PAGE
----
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Are you being investigated as a nurse for wrongly delegating duties?

August 7, 2017
Est read time: 4 minutes
Category:

Have you received an administrative complaint against your nursing license for delegating or contracting out performance of your professional duties to someone not qualified to perform those duties? If you have, it is very important that you contact an experienced health care attorney to go over the charges. These charges are serious and can have a negative impact on your license and your ability to practice nursing in Florida.

The law

The law says that you could face disciplinary action against your license if you delegate any of your duties out to another person, whom you know or have reason to know, is not qualified to perform those duties. The Florida law on point here is Florida Statute 456.072(1)(p). That statutes says the following:

(1) The following acts shall constitute grounds for which the disciplinary actions specified in subsection (2) may be taken:

(p) Delegating or contracting for the performance of professional responsibilities by a person when the licensee delegating or contracting for performance of the responsibilities knows, or has reason to know, the person is not qualified by training, experience, and authorization when required to perform them.

Important to note here is that you need to have knowledge or reason to know that the person you are delegating or contracting your nursing duties to is not qualified to perform those duties. You can become qualified by training, experience, and authorization. Without being qualified, it is a violation of this statue to delegate your nursing duties to that person and could lead to an administrative action being taken against your license by the Board of Nursing. If you have had complaints made against your license for violation of this statute, you should contact an experienced health care attorney immediately to go over your options. There can be severe repercussions for you if you wait.

Penalties

There are a range of actions that can be taken against you should the board of nursing decide to take disciplinary action against you. The penalties you could face are found in the Disciplinary Guidelines for the Board of Nursing, particularly in Rule 64B9-8.006 in the Florida Administrative Code. The rule states the following for disciplinary guidelines for violation of the statute:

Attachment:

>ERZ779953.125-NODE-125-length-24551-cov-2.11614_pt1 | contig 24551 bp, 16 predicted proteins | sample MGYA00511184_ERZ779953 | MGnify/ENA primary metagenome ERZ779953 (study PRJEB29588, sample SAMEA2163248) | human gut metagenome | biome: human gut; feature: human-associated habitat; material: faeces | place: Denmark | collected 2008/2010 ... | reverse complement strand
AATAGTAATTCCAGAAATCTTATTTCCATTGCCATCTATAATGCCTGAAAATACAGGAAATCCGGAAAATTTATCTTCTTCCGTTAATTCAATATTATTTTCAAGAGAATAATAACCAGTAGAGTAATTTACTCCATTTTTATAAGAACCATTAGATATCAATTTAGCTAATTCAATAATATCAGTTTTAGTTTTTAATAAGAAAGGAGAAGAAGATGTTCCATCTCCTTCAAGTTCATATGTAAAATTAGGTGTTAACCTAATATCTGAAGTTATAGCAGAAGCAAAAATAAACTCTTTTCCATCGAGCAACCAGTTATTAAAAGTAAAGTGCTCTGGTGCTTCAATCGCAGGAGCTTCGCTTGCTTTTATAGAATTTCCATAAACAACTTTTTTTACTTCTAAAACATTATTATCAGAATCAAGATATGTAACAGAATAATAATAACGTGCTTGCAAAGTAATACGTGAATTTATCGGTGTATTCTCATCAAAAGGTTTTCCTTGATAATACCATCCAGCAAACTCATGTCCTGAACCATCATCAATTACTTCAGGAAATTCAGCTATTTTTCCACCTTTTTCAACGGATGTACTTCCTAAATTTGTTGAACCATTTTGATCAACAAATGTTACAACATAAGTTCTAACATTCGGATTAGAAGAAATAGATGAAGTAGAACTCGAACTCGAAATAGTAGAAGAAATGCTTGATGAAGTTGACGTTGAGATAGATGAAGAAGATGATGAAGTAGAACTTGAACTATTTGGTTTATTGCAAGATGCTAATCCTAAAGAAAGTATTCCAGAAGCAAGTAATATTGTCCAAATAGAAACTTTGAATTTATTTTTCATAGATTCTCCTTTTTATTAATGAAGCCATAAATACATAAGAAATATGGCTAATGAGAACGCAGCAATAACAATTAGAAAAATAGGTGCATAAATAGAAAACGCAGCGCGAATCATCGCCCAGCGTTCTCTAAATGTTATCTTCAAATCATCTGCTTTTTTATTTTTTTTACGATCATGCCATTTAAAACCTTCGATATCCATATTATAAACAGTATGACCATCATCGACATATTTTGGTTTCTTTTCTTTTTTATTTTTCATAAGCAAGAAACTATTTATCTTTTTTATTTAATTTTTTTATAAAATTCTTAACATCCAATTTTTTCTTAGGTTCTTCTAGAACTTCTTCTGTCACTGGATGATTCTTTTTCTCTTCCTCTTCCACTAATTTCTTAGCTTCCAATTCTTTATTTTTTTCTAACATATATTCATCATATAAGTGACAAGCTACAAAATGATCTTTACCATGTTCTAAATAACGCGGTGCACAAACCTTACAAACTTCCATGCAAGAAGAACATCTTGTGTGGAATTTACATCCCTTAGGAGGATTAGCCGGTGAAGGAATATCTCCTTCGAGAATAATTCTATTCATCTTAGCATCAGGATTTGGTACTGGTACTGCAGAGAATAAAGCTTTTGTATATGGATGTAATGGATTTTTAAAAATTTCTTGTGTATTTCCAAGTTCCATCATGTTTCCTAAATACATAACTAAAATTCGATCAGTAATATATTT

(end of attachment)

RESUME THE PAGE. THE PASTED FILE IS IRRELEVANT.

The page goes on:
MINIMUM:MAXIMUM:

 

FIRST OFFENSE:$250 fine and probationRevocation

The minimum penalty under the guidelines is that you will face a $250 fine and be placed on probation. Unlike other statutes where the guidelines call for two different offenses, the guidelines for this statute only allow for a first offense. It is possible you could face having your nursing license revoked for violating this statute the first time. This is very serious. You should also be aware that these are guidelines that the board should follow in handing out discipline, but are not set in stone, and can be accompanied by other penalties or deviated from. These penalties can be found in Florida Statute 456.072(2), which you should review with your health care attorney.

Aggravating/Mitigating Circumstances

The board hearing your case can take into account various factors that could affect the discipline you receive. These factors are called aggravating and mitigating circumstances. Aggravating circumstances are factors that can hurt your case. If aggravating circumstances are proven you could face harsher penalties. Mitigating circumstances are factors that can help your case. If mitigating circumstances are proven you could face lesser penalties. These factors can also be found in rule 64B9-8.006(5)(b) in the Florida Administrative Code. If either side can prove with clear and convincing evidence the aggravating or mitigating circumstances, the discipline you face could be altered by the board. Here are the factors:

(b) Circumstances which may be considered for purposes of mitigation or aggravation of penalty shall include, but are not limited to, the following:

  1. The danger to the public.
  2. Previous disciplinary action against the licensee in this or any other jurisdiction.
  3. The length of time the licensee has practiced.
  4. The actual damage, physical or otherwise, caused by the violation.
  5. The deterrent effect of the penalty imposed.
  6. Any efforts at rehabilitation.
  7. Attempts by the licensee to correct or stop violations, or refusal by the licensee to correct or stop violations.
  8. Cost of treatment.
  9. Financial hardship.
  10. Cost of disciplinary proceedings.

The board can take into account any of these factors, or other factors, in your hearing. The board can deviate from the standard disciplinary guidelines if they find that any of these aggravating or mitigating circumstances exist. These are very important factors that you should discuss with your health care attorney.

Conclusion

If you are a licensed health care professional in Florida and have received an administrative complaint for violation of the statutes, you are probably concerned about how this may affect your license.  To set up a FREE no obligation consultation with Jeff Howell or Rickey Strong, contact the law firm of Howell, Buchan & Strong, Attorneys at Law at 850-877-7776.  We represent licensed health care professionals and facilities statewide, including out of state clients who are concerned about the status of their Florida license.

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Contact the law firm of Howell, Buchan & Strong at 850-877-7776 to set up a FREE no-obligation consultation. Our firm represents physicians, nurses, psychologists, and other licensed professionals statewide.
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